Ro: It’s all about usability and curved screens don’t really do that.
It all began when Samsung unveiled its first-ever smartphone with a curved screen, the Galaxy Note Edge. It was a jaw-dropping device in an era when almost all smartphones were looking dull and pretty much the same. It also offered extended functionality on the edge. Almost a year later, the Galaxy S6 edge was announced with more features and curvature on both sides of the phone. And here’s where things started to go downhill.
Galaxy S6 edge
Every phone released after that, not only Samsung handsets, was just adopting this particularly expensive trend without offering any extra value. I mean, have you tried to repair a curved panel? It sometimes costs twice its flat counterpart to get it replaced. Also, by extending that far to the edge, they are more prone to breaking as smartphones tend to land on their edges.
I can’t deny that the Galaxy S8 and all Galaxy devices that followed are gorgeous to look at but they don’t really offer any extended functionality – they are just hard to hold, plenty of users complain of accidental touches with the palm and it’s virtually impossible to put a good glass screen protector on top. After all, not everyone can afford a screen replacement after an accidental drop. Oh, and most protective cases cover the side of the curved screens taking away the only thing they are good at – being pretty.
Galaxy Note8 and Note9 stacked
Some may say that they don’t use a case because they like to show off the great design, which is absolutely fine by me. But hear me out: what else does the curved panel offer you? Distorted YouTube videos, less grip on the sides and it gets in the way of some apps’ UI – theyreally serve only as a fashion statement. I may seem like I’m nit-picking because the distortion when watching videos is barely noticeable but if I’m spending near $1,000 for a smartphone, I expect flawless viewing experience.
We start seeing more and more devices with curved screens lately – the Oppo Find X, Nokia 8 Sirocco and the new Mate 20 Pro is also rumored to have one of those, and that really worries me. I get that smartphone makers want to make their phones look good and different, but let’s not take away the functionality away, shall we? Samsung has minimized the color shift on its phones although, it’s still visible when you look at the screen center on or a little bit from the side, but any other phone that’s not Samsung just looks awful under a certain angle. That was also one of our big complaints with the Nokia 8 Sirocco.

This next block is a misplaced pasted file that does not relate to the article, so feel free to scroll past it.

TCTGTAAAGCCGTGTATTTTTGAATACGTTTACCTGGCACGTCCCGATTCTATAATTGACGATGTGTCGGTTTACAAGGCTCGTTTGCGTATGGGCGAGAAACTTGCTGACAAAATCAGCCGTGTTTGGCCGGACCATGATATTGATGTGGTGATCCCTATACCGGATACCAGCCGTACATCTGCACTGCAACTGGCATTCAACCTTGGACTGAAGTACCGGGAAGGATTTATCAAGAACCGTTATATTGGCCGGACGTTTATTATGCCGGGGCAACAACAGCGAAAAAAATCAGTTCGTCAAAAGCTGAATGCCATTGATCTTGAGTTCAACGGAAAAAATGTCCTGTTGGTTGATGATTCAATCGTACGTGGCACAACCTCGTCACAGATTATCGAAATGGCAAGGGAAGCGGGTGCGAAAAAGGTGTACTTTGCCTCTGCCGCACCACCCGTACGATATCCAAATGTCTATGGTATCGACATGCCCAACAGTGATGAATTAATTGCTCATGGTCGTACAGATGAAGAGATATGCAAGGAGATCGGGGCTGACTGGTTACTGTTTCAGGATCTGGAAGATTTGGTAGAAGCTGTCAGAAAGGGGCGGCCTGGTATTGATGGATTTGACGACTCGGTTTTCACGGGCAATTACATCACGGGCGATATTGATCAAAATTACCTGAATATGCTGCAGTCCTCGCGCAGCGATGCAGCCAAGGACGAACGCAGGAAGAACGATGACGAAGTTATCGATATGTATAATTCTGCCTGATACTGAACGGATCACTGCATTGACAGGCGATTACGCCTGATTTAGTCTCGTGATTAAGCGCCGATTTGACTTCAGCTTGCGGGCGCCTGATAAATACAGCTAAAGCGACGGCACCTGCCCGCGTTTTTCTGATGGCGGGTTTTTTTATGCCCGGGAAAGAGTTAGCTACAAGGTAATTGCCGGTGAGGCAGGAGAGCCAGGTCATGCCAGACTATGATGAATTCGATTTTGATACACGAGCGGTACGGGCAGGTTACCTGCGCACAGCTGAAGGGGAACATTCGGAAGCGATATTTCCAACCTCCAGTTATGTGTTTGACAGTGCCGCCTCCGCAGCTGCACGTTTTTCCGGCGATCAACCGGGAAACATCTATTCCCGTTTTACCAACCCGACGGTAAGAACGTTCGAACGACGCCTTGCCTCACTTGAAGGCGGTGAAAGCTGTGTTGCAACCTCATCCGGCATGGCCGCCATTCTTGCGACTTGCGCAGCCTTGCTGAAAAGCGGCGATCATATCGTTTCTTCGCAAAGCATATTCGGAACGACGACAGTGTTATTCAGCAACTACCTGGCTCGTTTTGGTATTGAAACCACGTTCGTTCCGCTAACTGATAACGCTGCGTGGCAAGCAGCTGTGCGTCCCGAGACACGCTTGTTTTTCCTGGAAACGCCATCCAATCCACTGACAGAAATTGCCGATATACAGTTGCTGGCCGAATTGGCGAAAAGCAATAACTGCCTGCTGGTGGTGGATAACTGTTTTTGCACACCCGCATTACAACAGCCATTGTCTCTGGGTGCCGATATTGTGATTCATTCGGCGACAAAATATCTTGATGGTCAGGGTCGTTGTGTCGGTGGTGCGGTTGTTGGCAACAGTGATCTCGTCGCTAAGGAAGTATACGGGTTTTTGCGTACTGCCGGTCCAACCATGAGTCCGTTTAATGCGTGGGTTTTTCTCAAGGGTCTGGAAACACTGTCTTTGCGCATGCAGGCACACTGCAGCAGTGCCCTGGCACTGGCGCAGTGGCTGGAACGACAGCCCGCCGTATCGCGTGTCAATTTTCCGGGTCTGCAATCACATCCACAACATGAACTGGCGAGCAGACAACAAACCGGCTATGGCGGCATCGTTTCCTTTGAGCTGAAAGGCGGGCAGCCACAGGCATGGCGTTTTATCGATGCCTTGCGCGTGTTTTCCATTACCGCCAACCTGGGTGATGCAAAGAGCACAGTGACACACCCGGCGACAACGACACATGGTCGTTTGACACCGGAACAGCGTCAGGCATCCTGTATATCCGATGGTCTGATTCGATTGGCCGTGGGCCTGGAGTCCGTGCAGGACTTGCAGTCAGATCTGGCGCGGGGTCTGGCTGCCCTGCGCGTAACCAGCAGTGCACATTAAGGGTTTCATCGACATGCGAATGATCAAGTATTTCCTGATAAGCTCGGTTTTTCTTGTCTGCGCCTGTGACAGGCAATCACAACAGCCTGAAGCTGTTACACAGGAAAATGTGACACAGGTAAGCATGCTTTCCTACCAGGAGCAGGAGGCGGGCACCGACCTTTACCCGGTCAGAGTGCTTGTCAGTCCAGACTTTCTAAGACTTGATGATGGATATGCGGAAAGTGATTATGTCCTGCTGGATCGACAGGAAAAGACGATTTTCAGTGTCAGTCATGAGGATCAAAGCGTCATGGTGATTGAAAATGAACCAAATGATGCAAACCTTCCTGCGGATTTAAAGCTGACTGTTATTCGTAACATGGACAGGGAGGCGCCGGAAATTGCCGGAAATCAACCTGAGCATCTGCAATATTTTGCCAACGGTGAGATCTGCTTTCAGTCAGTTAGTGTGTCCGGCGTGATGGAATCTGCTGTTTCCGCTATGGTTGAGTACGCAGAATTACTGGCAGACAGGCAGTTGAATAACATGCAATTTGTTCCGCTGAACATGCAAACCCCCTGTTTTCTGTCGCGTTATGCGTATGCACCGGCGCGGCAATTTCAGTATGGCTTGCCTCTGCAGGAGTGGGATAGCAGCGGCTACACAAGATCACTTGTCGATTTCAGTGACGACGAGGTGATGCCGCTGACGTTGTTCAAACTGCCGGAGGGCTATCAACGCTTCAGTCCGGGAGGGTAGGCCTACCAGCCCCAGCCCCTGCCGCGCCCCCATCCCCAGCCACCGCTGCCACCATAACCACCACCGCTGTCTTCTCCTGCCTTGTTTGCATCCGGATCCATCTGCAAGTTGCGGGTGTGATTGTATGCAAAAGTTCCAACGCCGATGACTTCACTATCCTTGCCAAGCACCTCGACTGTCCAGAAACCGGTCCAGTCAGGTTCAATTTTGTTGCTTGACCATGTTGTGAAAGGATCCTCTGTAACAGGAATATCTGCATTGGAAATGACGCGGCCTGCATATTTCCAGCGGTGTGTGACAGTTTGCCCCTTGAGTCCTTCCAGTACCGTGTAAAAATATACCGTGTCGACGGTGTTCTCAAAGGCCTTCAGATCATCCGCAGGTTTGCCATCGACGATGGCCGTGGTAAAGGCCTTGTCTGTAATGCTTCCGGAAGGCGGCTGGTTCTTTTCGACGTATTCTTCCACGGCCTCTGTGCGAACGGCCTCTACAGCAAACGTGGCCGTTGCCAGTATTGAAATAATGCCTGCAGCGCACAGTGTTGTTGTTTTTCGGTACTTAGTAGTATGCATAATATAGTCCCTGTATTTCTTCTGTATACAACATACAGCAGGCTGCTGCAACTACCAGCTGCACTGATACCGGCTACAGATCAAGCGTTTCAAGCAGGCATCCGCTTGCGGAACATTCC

Oppo Find X and Nokia 8 Sirocco
I will even go further by saying that the curved displays are like notches – they don’t give you any usable real estate and sit there to irritate. Well, to be fair, at least the curved glass looks cool.
Unless there’s a must-have, mind-blowing feature coming with the curved display, I would rather stick to my flat panel and avoid all the issues that come with the former. I just hope Samsung’s new unbreakable flexible OLED screens hit the market sooner and then we won’t be having this discussion.
Chip: Curves are beautiful and practical.
Curved screens are a new technology and as far as these go they are some of the best development in smartphones in the past few years. They are so much better looking and fit in nicely with the new trend of curved corners and rounded backs, allowing us to use truly gorgeous smartphones.
But there’s a practical side to them too and it’s not a minor one. The main problem with smartphones these days is handling – as we get to consume more and more multimedia through our smartphones the screens get bigger and bigger, resulting in phones that are hard to carry in pockets and hold in hand.
What the curved displays get you is a narrower body for the same screen size. With every maker waging war on bezels these days it only makes sense to embrace the other technology that leads to the same effect. Curved phones are more easier to slip in tight pockets too, as a nice side bonus.
I’d strongly disagree that screen replacements are more expensive solely because of the curve. An iPhone X display will cost you just as much as a Galaxy S9 one, if not more. And that’s despite the fact that, as I already mentioned, this is a relatively new technology so things will only get better.
It’s the same thing with the accidental touches – palm rejection is so good that this problem only exists in the minds of people, who have never tried it. Having moved from a flat to a curved phone a few months ago I see no meaningful difference in number of accidental touches, despite my new phone having a larger diagonal.
And as far as cases covering the curves are concerned – there are so many options these days that it’s entirely your choice. Just pick one that covers only the frame And enjoy the gorgeous design. That’s like buying the wrong size clothes and then blaming the store because they don’t fit.